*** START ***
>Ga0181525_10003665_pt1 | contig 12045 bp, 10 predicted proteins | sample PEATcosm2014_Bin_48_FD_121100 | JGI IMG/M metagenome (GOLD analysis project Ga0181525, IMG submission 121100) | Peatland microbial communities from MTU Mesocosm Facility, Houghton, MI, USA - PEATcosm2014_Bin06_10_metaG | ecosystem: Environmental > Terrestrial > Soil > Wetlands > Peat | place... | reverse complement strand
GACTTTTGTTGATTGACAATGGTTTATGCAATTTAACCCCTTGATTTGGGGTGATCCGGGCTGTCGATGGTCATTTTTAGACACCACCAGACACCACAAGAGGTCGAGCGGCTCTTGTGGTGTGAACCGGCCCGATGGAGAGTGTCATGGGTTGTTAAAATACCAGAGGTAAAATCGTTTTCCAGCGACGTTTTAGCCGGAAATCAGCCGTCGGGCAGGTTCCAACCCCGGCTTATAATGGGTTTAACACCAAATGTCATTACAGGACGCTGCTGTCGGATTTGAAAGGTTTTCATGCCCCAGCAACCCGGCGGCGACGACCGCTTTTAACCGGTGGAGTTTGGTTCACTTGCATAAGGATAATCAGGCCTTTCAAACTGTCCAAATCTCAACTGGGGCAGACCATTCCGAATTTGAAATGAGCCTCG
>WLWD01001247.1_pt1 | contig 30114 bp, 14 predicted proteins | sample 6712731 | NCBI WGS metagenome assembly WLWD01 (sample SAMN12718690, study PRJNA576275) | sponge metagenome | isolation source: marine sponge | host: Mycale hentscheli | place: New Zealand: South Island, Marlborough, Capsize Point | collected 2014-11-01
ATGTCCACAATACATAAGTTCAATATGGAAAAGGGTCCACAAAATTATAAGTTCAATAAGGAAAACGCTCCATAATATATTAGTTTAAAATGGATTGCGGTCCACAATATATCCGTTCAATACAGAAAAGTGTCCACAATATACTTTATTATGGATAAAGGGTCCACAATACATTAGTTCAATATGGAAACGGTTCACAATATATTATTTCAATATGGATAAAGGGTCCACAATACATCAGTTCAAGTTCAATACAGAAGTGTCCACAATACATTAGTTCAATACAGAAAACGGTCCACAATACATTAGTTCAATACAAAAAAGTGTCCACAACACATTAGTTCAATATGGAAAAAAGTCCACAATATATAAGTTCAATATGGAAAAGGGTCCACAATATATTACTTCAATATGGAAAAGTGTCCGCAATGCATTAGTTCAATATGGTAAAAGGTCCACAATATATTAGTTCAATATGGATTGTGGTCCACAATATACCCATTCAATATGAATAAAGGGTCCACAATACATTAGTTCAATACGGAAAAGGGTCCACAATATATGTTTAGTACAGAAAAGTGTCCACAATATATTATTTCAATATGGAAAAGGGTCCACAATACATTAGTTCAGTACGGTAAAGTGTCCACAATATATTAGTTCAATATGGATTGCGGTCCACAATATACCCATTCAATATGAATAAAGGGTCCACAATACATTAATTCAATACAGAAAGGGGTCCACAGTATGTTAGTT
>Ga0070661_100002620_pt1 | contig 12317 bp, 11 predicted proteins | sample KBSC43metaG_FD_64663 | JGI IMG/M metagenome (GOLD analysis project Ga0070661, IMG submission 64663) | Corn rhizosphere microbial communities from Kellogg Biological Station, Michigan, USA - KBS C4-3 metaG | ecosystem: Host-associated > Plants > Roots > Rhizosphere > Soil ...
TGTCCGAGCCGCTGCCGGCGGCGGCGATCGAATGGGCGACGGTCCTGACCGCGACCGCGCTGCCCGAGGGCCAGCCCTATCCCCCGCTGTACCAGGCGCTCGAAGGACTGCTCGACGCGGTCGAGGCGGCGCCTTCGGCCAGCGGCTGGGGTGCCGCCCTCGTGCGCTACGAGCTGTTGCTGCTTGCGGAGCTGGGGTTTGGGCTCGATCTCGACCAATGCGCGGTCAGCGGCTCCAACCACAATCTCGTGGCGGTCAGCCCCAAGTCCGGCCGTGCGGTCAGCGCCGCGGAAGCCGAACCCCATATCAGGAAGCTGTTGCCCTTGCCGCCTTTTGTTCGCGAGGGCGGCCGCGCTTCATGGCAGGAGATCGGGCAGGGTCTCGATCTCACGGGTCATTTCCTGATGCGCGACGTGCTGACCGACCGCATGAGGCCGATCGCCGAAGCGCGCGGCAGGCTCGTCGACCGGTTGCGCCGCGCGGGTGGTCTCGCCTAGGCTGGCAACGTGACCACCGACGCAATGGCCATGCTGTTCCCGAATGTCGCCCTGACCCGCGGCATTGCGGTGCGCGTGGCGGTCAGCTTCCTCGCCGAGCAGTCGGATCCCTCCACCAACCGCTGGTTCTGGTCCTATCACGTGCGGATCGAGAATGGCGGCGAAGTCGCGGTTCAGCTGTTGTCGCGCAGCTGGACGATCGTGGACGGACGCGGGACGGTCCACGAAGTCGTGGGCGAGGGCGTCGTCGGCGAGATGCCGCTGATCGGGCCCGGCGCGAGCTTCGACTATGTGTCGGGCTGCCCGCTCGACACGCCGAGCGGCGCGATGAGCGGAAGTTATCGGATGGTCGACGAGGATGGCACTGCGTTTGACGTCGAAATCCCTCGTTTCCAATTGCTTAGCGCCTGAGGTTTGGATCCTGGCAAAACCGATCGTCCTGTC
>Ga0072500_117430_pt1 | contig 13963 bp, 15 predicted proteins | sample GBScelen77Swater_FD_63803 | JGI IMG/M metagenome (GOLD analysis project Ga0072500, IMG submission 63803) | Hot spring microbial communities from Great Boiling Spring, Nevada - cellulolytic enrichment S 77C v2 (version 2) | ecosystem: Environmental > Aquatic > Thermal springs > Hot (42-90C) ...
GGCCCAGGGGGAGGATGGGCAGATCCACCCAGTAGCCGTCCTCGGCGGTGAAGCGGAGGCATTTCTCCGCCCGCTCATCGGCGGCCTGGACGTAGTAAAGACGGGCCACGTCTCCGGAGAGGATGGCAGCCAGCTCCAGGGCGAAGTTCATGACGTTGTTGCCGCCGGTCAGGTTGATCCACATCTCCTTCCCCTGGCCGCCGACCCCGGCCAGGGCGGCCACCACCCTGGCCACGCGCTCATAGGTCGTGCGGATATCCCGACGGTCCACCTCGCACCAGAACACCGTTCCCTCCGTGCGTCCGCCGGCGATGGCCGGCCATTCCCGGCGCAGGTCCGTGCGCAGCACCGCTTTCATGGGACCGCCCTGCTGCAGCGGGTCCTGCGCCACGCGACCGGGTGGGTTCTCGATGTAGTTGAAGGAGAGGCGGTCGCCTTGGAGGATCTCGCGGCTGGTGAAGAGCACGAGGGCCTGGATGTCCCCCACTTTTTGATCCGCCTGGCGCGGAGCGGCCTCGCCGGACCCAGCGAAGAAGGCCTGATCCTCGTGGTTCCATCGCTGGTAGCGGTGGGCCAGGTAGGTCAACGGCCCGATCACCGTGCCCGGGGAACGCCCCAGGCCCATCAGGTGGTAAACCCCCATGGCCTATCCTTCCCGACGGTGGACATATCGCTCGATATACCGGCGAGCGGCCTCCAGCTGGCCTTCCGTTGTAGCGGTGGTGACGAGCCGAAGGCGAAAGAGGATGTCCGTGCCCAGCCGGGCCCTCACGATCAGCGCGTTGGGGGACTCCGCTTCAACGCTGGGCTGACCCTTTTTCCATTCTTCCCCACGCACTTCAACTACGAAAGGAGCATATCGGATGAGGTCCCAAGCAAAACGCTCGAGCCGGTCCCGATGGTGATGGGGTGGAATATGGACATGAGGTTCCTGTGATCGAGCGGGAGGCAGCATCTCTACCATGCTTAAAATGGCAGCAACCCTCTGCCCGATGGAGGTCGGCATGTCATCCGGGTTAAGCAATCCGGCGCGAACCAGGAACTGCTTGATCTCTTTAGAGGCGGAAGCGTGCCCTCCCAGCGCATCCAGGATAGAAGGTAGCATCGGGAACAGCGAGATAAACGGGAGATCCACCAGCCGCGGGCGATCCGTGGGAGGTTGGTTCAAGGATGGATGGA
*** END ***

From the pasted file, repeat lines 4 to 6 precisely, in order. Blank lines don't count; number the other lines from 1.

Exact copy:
ATGTCCACAATACATAAGTTCAATATGGAAAAGGGTCCACAAAATTATAAGTTCAATAAGGAAAACGCTCCATAATATATTAGTTTAAAATGGATTGCGGTCCACAATATATCCGTTCAATACAGAAAAGTGTCCACAATATACTTTATTATGGATAAAGGGTCCACAATACATTAGTTCAATATGGAAACGGTTCACAATATATTATTTCAATATGGATAAAGGGTCCACAATACATCAGTTCAAGTTCAATACAGAAGTGTCCACAATACATTAGTTCAATACAGAAAACGGTCCACAATACATTAGTTCAATACAAAAAAGTGTCCACAACACATTAGTTCAATATGGAAAAAAGTCCACAATATATAAGTTCAATATGGAAAAGGGTCCACAATATATTACTTCAATATGGAAAAGTGTCCGCAATGCATTAGTTCAATATGGTAAAAGGTCCACAATATATTAGTTCAATATGGATTGTGGTCCACAATATACCCATTCAATATGAATAAAGGGTCCACAATACATTAGTTCAATACGGAAAAGGGTCCACAATATATGTTTAGTACAGAAAAGTGTCCACAATATATTATTTCAATATGGAAAAGGGTCCACAATACATTAGTTCAGTACGGTAAAGTGTCCACAATATATTAGTTCAATATGGATTGCGGTCCACAATATACCCATTCAATATGAATAAAGGGTCCACAATACATTAATTCAATACAGAAAGGGGTCCACAGTATGTTAGTT
>Ga0070661_100002620_pt1 | contig 12317 bp, 11 predicted proteins | sample KBSC43metaG_FD_64663 | JGI IMG/M metagenome (GOLD analysis project Ga0070661, IMG submission 64663) | Corn rhizosphere microbial communities from Kellogg Biological Station, Michigan, USA - KBS C4-3 metaG | ecosystem: Host-associated > Plants > Roots > Rhizosphere > Soil ...
TGTCCGAGCCGCTGCCGGCGGCGGCGATCGAATGGGCGACGGTCCTGACCGCGACCGCGCTGCCCGAGGGCCAGCCCTATCCCCCGCTGTACCAGGCGCTCGAAGGACTGCTCGACGCGGTCGAGGCGGCGCCTTCGGCCAGCGGCTGGGGTGCCGCCCTCGTGCGCTACGAGCTGTTGCTGCTTGCGGAGCTGGGGTTTGGGCTCGATCTCGACCAATGCGCGGTCAGCGGCTCCAACCACAATCTCGTGGCGGTCAGCCCCAAGTCCGGCCGTGCGGTCAGCGCCGCGGAAGCCGAACCCCATATCAGGAAGCTGTTGCCCTTGCCGCCTTTTGTTCGCGAGGGCGGCCGCGCTTCATGGCAGGAGATCGGGCAGGGTCTCGATCTCACGGGTCATTTCCTGATGCGCGACGTGCTGACCGACCGCATGAGGCCGATCGCCGAAGCGCGCGGCAGGCTCGTCGACCGGTTGCGCCGCGCGGGTGGTCTCGCCTAGGCTGGCAACGTGACCACCGACGCAATGGCCATGCTGTTCCCGAATGTCGCCCTGACCCGCGGCATTGCGGTGCGCGTGGCGGTCAGCTTCCTCGCCGAGCAGTCGGATCCCTCCACCAACCGCTGGTTCTGGTCCTATCACGTGCGGATCGAGAATGGCGGCGAAGTCGCGGTTCAGCTGTTGTCGCGCAGCTGGACGATCGTGGACGGACGCGGGACGGTCCACGAAGTCGTGGGCGAGGGCGTCGTCGGCGAGATGCCGCTGATCGGGCCCGGCGCGAGCTTCGACTATGTGTCGGGCTGCCCGCTCGACACGCCGAGCGGCGCGATGAGCGGAAGTTATCGGATGGTCGACGAGGATGGCACTGCGTTTGACGTCGAAATCCCTCGTTTCCAATTGCTTAGCGCCTGAGGTTTGGATCCTGGCAAAACCGATCGTCCTGTC